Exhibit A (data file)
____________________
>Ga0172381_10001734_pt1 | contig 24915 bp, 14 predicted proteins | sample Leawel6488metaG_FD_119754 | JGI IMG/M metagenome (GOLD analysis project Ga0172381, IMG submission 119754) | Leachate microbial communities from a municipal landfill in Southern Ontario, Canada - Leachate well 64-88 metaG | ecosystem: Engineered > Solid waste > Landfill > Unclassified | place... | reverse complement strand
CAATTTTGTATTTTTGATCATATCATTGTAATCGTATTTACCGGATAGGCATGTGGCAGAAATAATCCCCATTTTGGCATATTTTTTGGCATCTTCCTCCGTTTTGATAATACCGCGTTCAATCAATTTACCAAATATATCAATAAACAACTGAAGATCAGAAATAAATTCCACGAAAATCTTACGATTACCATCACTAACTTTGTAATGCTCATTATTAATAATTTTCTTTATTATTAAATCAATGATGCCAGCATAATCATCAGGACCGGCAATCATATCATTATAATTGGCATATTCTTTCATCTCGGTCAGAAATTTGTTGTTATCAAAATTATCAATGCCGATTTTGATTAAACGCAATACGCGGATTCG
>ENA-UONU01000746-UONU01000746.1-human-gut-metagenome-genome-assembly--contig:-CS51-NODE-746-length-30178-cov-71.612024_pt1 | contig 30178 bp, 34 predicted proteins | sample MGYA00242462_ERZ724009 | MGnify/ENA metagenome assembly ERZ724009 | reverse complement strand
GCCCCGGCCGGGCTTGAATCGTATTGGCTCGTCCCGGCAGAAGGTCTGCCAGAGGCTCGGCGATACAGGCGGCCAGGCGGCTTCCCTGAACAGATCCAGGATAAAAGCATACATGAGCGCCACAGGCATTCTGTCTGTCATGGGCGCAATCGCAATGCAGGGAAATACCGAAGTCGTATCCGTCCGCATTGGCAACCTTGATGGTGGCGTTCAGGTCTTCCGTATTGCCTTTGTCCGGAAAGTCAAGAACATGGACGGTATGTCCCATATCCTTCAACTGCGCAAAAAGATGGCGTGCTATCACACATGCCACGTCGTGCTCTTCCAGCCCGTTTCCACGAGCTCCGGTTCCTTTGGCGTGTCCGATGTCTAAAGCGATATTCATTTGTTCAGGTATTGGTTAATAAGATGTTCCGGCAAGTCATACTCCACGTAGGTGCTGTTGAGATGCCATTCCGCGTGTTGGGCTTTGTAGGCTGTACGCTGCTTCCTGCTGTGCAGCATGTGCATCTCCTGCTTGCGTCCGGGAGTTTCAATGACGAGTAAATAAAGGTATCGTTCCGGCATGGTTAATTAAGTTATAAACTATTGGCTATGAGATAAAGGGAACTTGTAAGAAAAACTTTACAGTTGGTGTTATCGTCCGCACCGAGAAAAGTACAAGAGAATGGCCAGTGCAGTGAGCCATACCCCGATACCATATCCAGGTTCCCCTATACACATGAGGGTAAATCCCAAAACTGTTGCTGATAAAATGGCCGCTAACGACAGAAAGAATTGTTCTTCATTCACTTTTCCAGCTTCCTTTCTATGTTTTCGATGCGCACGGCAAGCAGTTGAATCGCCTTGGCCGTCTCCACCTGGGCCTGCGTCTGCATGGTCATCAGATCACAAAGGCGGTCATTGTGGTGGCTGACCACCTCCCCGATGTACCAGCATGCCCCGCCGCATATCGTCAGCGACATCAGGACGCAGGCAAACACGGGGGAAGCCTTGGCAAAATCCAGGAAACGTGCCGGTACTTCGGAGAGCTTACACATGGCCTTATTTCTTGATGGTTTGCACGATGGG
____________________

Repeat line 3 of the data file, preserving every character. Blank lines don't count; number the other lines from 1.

>ENA-UONU01000746-UONU01000746.1-human-gut-metagenome-genome-assembly--contig:-CS51-NODE-746-length-30178-cov-71.612024_pt1 | contig 30178 bp, 34 predicted proteins | sample MGYA00242462_ERZ724009 | MGnify/ENA metagenome assembly ERZ724009 | reverse complement strand